5. Create a “no work outside of work hours” policy (e.g., no emails after 5 p.m.), so that employees are encouraged to get work done at work, and when they are not at work, to be present with their personal lives.
  6. Provide training in diversity and inclusion, so that everyone can be mindful of helping everyone feel included in the team and culture.
  7. Provide interpersonal conversation training, practicing how to have in-person conversations with others.
  8. Provide education on technology addiction and the brain, and how to intervene.
  9. Provide education on the importance of taking breaks, eating lunch outside of the office, walking/moving, and interpersonal interaction for health and well-being.



Losing out at lunchtime

Whatever gains employees might think they’re making by working — or “working” in they’re actually just surfing the web — at their desks during lunch, they’re probably losing much more, says Lafler.

“From a wellness perspective, we can look at this physically, intellectually, emotionally, spiritually, and socially,” Lafler states. “Physically, the body needs to move throughout the day to maintain its health. We spend too much time sitting in our culture (at work, driving, and at home), not walking enough, and doing things like taking elevators instead of stairs. Our bodies are becoming deficient in movement in general, which is putting us at risk for physical conditions (like back pain, joint pain, muscle weakness, etc.), and health conditions (like cardiovascular disease, digestive disorders, etc.).

“Intellectually, our brains need a break, too. We can only focus our attention for so long before we get weary. We tend to know this but still find ourselves not taking breaks. We falsely assume that we need to push through, but when we do take a break and come back to our work, we find that we can concentrate better, we feel more creative, or able to problem solve, and actually get more work done than had we not taken a break.

“Emotionally, we also need breaks to rest and recharge. Our ability to be present, mindful, process thoughts and feelings, maintain calmness, and respond to others, rather than react, is greatly affected by our workload and if we've taken breaks. The longer we work without breaks, the more challenging it is to be mindful, process emotions, and the shorter our fuse. Taking breaks helps us get out of ‘fight-or-flight’ mode and resets us.

“Spiritually, we need the space to get in touch with our spirit, our sense of self, away from the chaos of the day. We need moments of quietness to center ourselves. The human spirit is regenerated by quietness, gentle movement, sunshine, nature, and love. Love as in genuine interpersonal interaction that is of a loving nature. This brings us to the social component.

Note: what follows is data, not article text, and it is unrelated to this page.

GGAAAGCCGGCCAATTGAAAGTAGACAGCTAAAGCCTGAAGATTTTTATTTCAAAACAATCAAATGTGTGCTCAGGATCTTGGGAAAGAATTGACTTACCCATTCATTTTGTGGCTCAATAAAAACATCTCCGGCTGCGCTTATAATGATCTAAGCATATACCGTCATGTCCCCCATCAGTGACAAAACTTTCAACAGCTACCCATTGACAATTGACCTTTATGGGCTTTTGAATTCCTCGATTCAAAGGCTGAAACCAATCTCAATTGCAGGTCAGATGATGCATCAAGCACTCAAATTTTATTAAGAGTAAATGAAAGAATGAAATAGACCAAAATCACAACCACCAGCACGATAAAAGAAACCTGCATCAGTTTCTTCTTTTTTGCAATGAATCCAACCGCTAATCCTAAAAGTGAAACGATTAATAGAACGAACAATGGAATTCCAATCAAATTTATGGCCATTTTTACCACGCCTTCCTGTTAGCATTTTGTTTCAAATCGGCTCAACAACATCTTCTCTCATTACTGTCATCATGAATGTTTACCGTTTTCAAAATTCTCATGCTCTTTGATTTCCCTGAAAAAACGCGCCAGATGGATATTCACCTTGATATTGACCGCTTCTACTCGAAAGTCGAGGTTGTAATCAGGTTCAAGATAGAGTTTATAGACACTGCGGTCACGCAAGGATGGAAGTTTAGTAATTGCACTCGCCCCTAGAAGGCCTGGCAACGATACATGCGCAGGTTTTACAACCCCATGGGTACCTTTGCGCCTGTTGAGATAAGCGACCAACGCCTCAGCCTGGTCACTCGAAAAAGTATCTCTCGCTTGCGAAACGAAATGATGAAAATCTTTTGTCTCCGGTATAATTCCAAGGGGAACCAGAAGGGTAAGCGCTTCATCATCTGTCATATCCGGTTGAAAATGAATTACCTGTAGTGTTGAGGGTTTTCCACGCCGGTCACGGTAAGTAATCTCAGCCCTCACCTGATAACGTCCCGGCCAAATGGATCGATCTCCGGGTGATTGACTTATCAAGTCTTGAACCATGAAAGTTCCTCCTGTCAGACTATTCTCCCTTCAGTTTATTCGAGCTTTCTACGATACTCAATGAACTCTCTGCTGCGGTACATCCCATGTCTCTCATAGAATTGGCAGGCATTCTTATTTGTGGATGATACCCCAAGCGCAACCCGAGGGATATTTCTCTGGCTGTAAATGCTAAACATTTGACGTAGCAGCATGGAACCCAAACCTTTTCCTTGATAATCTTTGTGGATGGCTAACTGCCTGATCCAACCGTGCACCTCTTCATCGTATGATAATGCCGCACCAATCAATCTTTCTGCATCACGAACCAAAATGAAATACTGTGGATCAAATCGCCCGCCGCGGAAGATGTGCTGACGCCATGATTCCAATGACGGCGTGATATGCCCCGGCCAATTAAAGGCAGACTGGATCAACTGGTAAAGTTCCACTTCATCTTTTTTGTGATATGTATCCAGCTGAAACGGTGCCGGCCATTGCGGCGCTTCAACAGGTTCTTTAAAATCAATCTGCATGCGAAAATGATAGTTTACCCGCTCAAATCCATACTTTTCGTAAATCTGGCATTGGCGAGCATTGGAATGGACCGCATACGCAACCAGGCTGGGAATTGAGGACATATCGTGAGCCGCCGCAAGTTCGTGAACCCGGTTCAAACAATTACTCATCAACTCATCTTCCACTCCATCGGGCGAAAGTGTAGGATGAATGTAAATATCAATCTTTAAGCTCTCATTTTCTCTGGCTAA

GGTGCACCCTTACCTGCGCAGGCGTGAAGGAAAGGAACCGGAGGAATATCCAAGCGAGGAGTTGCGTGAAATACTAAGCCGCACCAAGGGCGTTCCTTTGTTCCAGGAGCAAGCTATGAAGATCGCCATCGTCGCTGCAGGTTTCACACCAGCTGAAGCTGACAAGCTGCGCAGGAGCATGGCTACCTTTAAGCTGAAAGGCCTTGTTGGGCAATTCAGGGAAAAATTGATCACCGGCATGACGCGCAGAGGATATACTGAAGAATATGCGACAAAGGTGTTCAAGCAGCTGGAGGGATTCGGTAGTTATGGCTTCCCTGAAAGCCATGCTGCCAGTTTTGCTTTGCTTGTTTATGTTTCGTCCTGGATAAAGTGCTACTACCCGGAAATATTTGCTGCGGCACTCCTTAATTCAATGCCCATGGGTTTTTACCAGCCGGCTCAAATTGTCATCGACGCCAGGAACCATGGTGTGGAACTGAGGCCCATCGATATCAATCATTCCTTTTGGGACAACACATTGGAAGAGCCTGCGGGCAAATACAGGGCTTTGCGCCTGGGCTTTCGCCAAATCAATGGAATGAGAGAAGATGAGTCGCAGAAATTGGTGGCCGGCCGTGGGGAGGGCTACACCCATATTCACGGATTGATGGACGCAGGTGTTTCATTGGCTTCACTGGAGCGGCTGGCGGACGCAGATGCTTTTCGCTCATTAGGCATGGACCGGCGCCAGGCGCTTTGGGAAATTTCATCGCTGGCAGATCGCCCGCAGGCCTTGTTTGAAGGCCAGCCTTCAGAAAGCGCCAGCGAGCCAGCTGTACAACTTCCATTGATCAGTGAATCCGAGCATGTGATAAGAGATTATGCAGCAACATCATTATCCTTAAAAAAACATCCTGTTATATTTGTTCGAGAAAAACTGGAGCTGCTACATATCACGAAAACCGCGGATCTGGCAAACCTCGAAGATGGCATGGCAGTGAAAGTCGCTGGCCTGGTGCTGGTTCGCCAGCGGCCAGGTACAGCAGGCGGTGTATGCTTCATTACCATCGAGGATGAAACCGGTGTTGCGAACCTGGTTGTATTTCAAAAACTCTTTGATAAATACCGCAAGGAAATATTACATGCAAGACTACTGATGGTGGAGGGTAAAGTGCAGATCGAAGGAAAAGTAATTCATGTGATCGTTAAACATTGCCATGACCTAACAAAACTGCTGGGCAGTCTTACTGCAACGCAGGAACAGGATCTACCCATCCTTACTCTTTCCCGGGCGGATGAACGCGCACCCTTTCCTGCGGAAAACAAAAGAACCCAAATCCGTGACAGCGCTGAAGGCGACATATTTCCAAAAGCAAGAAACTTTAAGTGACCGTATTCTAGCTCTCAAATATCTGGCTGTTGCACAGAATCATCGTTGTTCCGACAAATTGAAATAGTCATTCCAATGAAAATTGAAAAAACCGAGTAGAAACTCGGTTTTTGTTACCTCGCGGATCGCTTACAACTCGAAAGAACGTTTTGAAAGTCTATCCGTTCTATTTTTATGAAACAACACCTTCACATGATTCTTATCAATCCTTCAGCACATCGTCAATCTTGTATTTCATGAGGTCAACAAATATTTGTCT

“Socially, for our physical health and mental well-being, we need social interaction and love. We know that when babies are isolated from caregivers, they ‘fail to thrive.’ Well, it’s true for us adults, as well. When adults are isolated from others, we also fail to thrive. Isolation and loneliness puts us more at risk for developing both mental and physical health conditions than eating poorly or not moving enough. We don’t talk about this enough in our culture. We usually focus on the tenets of health as being only about physical activity and nutrition. It’s so much more than that. As humans, we are social beings. We need love and belongingness to thrive.”

What benefits might workers be missing out on from not being more social with their co-workers throughout the workday? According to Lafler:

  1. Practicing in-person interpersonal interaction because we are less practiced with this due to technology. Practicing body posture, breathing, eye contact, listening, and the art of conversation.
  2. Giving us a break from work and allowing us to just be ourselves — social, fun, and playful.
  3. Connecting with others on our team — getting to know each other, feeling closer, and getting to know everyone’s personalities and strengths, so that we can work better together.
  4. Providing a sense of belonging to the group, team, and office culture.
  5. Allowing us to connect with others on things unrelated to work, on a personal level, and feel out possible friendship.

Model managers

In order to truly convince employees that they will benefit from getting away from their desks at lunch, managers must walk the talk themselves, advises Lafler. “They are the role models for their employees. They must be seen taking their breaks and their lunch away from their desks, and not answering emails outside of work hours. They must also encourage employees to do the same, and mean it — not just say it to say it, but believe in it.”

If managers notice that their employees are not taking breaks/lunch, or working overtime often, they should have a heart-to-heart chat with them, encouraging them to take breaks for their own health and well-being, recommends Lafler. However, forcing employees to do so isn’t the way to go, either. That will usually backfire and foster resentment and lower morale.

One idea is that managers could have a wellness coach/consultant, or trainer from the training department or the employee assistance program, come in to educate everyone on the importance of taking breaks for health, well-being, and productivity. They could also forward articles that they see/read on the topic.

“But less formally,” suggest Lafler, “they could aim to foster a culture of social connection, and provide opportunities for social gathering, play, or fun on a regular basis. Taking the team to lunch; taking a half-day or full-day team building retreat (outside the office); passing on information about worksite or local lunch-time opportunities (lunch-and-learn talks, meditation, yoga classes, etc.), and inviting employees to attend things (and giving them permission and the time to do so).”